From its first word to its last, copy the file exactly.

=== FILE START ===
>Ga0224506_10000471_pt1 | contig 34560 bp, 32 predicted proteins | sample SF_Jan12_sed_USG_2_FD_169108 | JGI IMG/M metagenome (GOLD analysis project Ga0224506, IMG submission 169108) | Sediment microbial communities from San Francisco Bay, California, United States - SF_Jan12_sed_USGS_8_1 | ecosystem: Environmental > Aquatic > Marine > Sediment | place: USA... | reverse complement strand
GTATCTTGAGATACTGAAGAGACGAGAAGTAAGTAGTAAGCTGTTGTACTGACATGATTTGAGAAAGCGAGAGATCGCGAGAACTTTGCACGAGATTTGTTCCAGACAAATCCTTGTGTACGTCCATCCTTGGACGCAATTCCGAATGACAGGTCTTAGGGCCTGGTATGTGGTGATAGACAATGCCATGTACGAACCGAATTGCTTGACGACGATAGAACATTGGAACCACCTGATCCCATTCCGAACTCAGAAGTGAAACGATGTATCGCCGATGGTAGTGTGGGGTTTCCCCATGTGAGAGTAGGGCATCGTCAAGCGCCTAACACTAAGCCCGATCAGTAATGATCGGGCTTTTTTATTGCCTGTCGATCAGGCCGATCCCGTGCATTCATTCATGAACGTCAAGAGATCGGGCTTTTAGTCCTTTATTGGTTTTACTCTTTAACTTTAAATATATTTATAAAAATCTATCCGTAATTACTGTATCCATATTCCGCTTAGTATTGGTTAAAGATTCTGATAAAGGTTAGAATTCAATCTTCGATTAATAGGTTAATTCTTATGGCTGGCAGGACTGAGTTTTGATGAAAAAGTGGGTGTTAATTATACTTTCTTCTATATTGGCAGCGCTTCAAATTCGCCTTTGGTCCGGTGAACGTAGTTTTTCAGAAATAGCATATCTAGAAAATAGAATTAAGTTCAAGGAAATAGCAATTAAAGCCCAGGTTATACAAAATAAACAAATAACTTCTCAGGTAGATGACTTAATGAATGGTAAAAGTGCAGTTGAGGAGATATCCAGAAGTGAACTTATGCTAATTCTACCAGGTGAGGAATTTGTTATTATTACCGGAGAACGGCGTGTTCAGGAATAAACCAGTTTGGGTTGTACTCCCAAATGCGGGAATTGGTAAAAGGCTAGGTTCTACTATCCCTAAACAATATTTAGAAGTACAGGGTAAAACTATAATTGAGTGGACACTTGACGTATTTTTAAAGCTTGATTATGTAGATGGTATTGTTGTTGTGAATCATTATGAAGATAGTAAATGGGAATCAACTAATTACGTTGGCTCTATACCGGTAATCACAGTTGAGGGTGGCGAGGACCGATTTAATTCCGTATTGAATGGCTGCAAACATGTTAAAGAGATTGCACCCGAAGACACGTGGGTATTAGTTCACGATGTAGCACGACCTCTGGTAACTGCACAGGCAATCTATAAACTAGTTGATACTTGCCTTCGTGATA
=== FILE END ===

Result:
>Ga0224506_10000471_pt1 | contig 34560 bp, 32 predicted proteins | sample SF_Jan12_sed_USG_2_FD_169108 | JGI IMG/M metagenome (GOLD analysis project Ga0224506, IMG submission 169108) | Sediment microbial communities from San Francisco Bay, California, United States - SF_Jan12_sed_USGS_8_1 | ecosystem: Environmental > Aquatic > Marine > Sediment | place: USA... | reverse complement strand
GTATCTTGAGATACTGAAGAGACGAGAAGTAAGTAGTAAGCTGTTGTACTGACATGATTTGAGAAAGCGAGAGATCGCGAGAACTTTGCACGAGATTTGTTCCAGACAAATCCTTGTGTACGTCCATCCTTGGACGCAATTCCGAATGACAGGTCTTAGGGCCTGGTATGTGGTGATAGACAATGCCATGTACGAACCGAATTGCTTGACGACGATAGAACATTGGAACCACCTGATCCCATTCCGAACTCAGAAGTGAAACGATGTATCGCCGATGGTAGTGTGGGGTTTCCCCATGTGAGAGTAGGGCATCGTCAAGCGCCTAACACTAAGCCCGATCAGTAATGATCGGGCTTTTTTATTGCCTGTCGATCAGGCCGATCCCGTGCATTCATTCATGAACGTCAAGAGATCGGGCTTTTAGTCCTTTATTGGTTTTACTCTTTAACTTTAAATATATTTATAAAAATCTATCCGTAATTACTGTATCCATATTCCGCTTAGTATTGGTTAAAGATTCTGATAAAGGTTAGAATTCAATCTTCGATTAATAGGTTAATTCTTATGGCTGGCAGGACTGAGTTTTGATGAAAAAGTGGGTGTTAATTATACTTTCTTCTATATTGGCAGCGCTTCAAATTCGCCTTTGGTCCGGTGAACGTAGTTTTTCAGAAATAGCATATCTAGAAAATAGAATTAAGTTCAAGGAAATAGCAATTAAAGCCCAGGTTATACAAAATAAACAAATAACTTCTCAGGTAGATGACTTAATGAATGGTAAAAGTGCAGTTGAGGAGATATCCAGAAGTGAACTTATGCTAATTCTACCAGGTGAGGAATTTGTTATTATTACCGGAGAACGGCGTGTTCAGGAATAAACCAGTTTGGGTTGTACTCCCAAATGCGGGAATTGGTAAAAGGCTAGGTTCTACTATCCCTAAACAATATTTAGAAGTACAGGGTAAAACTATAATTGAGTGGACACTTGACGTATTTTTAAAGCTTGATTATGTAGATGGTATTGTTGTTGTGAATCATTATGAAGATAGTAAATGGGAATCAACTAATTACGTTGGCTCTATACCGGTAATCACAGTTGAGGGTGGCGAGGACCGATTTAATTCCGTATTGAATGGCTGCAAACATGTTAAAGAGATTGCACCCGAAGACACGTGGGTATTAGTTCACGATGTAGCACGACCTCTGGTAACTGCACAGGCAATCTATAAACTAGTTGATACTTGCCTTCGTGATA